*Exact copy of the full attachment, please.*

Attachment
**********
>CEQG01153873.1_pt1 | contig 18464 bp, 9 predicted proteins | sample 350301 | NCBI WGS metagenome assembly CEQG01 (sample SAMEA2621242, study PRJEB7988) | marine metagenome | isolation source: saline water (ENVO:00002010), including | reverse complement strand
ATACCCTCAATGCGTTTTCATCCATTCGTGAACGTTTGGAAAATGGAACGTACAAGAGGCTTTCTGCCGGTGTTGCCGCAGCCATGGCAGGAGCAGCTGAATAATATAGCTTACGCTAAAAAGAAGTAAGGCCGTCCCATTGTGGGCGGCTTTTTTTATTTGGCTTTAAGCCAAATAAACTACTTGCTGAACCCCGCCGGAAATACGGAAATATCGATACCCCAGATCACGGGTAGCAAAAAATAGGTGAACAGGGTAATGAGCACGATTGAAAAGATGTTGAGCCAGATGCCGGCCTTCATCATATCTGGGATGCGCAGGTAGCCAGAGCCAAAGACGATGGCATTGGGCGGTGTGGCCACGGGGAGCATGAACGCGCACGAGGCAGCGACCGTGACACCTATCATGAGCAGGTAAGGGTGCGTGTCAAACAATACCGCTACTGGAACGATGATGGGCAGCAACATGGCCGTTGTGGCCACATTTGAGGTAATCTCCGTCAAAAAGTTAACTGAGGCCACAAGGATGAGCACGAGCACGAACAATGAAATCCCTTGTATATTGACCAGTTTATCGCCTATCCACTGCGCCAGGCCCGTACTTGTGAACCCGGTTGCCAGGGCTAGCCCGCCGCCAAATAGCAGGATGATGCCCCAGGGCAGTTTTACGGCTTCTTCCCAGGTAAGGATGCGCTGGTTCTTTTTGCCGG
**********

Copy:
>CEQG01153873.1_pt1 | contig 18464 bp, 9 predicted proteins | sample 350301 | NCBI WGS metagenome assembly CEQG01 (sample SAMEA2621242, study PRJEB7988) | marine metagenome | isolation source: saline water (ENVO:00002010), including | reverse complement strand
ATACCCTCAATGCGTTTTCATCCATTCGTGAACGTTTGGAAAATGGAACGTACAAGAGGCTTTCTGCCGGTGTTGCCGCAGCCATGGCAGGAGCAGCTGAATAATATAGCTTACGCTAAAAAGAAGTAAGGCCGTCCCATTGTGGGCGGCTTTTTTTATTTGGCTTTAAGCCAAATAAACTACTTGCTGAACCCCGCCGGAAATACGGAAATATCGATACCCCAGATCACGGGTAGCAAAAAATAGGTGAACAGGGTAATGAGCACGATTGAAAAGATGTTGAGCCAGATGCCGGCCTTCATCATATCTGGGATGCGCAGGTAGCCAGAGCCAAAGACGATGGCATTGGGCGGTGTGGCCACGGGGAGCATGAACGCGCACGAGGCAGCGACCGTGACACCTATCATGAGCAGGTAAGGGTGCGTGTCAAACAATACCGCTACTGGAACGATGATGGGCAGCAACATGGCCGTTGTGGCCACATTTGAGGTAATCTCCGTCAAAAAGTTAACTGAGGCCACAAGGATGAGCACGAGCACGAACAATGAAATCCCTTGTATATTGACCAGTTTATCGCCTATCCACTGCGCCAGGCCCGTACTTGTGAACCCGGTTGCCAGGGCTAGCCCGCCGCCAAATAGCAGGATGATGCCCCAGGGCAGTTTTACGGCTTCTTCCCAGGTAAGGATGCGCTGGTTCTTTTTGCCGG